Its first line connected the main-line railway termini at Paddington and Kings Cross to the City. It opened to the public on 10 January 1863 with gas-lit wooden carriages hauled by steam locomotives, the line was soon extended from both ends, and northwards via a branch from Baker Street. Harrow was reached in 1880, and the line extended to Verney Junction in Buckinghamshire, more than 50 miles from Baker Street. Electric traction was introduced in 1905 and by 1907 electric multiple units operated most of the services, unlike other railway companies in the London area, the Met developed land for housing, and after World War I promoted housing estates near the railway using the Metro-land brand. On 1 July 1933, the Met was amalgamated with the Underground Electric Railways Company of London, former Met tracks and stations are used by the London Undergrounds Metropolitan, District, Hammersmith & City and Jubilee lines, and by Chiltern Railways. In the first half of the 19th century the population and physical extent of London grew greatly, only Fenchurch Street station was within the City.
The congested streets and the distance to the City from the stations to the north, none were successful, and the 1846 Royal Commission investigation into Metropolitan Railway Termini banned construction of new lines or stations in the built-up central area. The concept of a railway linking the City with the mainline termini was first proposed in the 1830s. Charles Pearson, Solicitor to the City, was a promoter of several schemes. The scheme was rejected by the 1846 commission, but Pearson returned to the idea in 1852 when he helped set up the City Terminus Company to build a railway from Farringdon to Kings Cross. Although the plan was supported by the City, the companies were not interested. The Bayswater and Holborn Bridge Railway Company was established to connect the Great Western Railways Paddington station to Pearsons route at Kings Cross, a bill was published in November 1852 and in January 1853 the directors held their first meeting and appointed John Fowler as its engineer. After successful lobbying, the company secured parliamentary approval under the name of the North Metropolitan Railway in the summer of 1853 and this dropped the City terminus and extended the route south from Farringdon to the General Post Office in St.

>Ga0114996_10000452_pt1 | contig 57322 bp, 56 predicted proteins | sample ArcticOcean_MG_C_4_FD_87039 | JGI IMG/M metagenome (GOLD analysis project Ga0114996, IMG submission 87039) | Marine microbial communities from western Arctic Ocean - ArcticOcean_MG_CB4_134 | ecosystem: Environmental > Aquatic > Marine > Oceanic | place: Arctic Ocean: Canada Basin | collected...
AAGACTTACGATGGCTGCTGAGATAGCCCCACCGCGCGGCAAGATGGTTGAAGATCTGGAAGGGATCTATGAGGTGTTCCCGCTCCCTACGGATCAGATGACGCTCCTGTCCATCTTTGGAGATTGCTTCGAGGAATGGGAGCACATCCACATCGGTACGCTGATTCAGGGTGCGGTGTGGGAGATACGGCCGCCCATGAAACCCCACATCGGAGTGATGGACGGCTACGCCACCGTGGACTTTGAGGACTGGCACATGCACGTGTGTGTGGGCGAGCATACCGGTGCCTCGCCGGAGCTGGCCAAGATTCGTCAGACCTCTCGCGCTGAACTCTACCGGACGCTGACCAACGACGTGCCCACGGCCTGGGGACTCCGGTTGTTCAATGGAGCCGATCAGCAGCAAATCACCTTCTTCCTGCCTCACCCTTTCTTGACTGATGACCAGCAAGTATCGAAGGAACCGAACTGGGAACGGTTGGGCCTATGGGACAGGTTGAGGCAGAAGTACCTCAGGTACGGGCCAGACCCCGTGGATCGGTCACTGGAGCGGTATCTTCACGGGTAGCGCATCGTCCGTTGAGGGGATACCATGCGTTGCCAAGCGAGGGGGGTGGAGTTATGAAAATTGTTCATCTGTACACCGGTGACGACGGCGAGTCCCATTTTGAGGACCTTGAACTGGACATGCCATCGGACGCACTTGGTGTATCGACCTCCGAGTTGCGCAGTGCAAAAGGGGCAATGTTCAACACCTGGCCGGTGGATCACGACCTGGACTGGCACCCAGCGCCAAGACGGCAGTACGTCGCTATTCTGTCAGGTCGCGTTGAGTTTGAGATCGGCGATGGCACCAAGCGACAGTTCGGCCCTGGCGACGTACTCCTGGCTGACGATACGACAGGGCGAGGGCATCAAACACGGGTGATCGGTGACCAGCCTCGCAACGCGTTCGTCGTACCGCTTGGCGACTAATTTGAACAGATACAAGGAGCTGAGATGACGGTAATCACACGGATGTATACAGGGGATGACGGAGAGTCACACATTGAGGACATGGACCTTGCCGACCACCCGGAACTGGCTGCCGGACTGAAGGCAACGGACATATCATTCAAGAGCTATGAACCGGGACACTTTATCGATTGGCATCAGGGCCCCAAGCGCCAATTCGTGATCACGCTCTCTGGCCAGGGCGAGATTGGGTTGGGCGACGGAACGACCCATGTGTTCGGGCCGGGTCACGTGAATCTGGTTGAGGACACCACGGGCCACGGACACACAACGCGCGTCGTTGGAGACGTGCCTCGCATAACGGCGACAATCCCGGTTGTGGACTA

Martins Le Grand. The route at the end was altered so that it connected more directly to the GWR station. Permission was sought to connect to the London and North Western Railway at Euston and to the Great Northern Railway at Kings Cross, the companys name was to be changed again, to Metropolitan Railway. Royal assent was granted to the North Metropolitan Railway Act on 7 August 1854, construction of the railway was estimated to cost £1 million. Initially, with the Crimean War under way, the Met found it hard to raise the capital, while it attempted to raise the funds it presented new bills to Parliament seeking an extension of time to carry out the works. In July 1855, an Act to make a connection to the GNR at Kings Cross received royal assent
London Borough of Brent
The London Borough of Brent is a London borough in north west London, and forms part of Outer London. The major areas are Kilburn and Harlesden, most of the eastern border is formed by the Roman road Watling Street, which is now the modern A5. Brent has a mixture of residential and commercial land, Brent is home to Wembley Stadium, one of the countrys biggest landmarks, as well as Wembley Arena. The local authority is Brent London Borough Council, the borough has seen illegal dumping on the borough’s streets between 2013/14 and 2014/15 surge by 84 per cent, the most recorded by a local authority in England. Brent has the highest proportion of housing benefit claims by private tenants in the country as a percentage of all according to the Financial Times. Brent was formed in 1965 from the area of the former Municipal Borough of Wembley and its name derives from the River Brent which runs through the borough. Brent is divided into 21 Electoral Wards, some wards share a name with the traditional areas above, others include Barnhill, Dudden Hill, Fryent and Welsh Harp.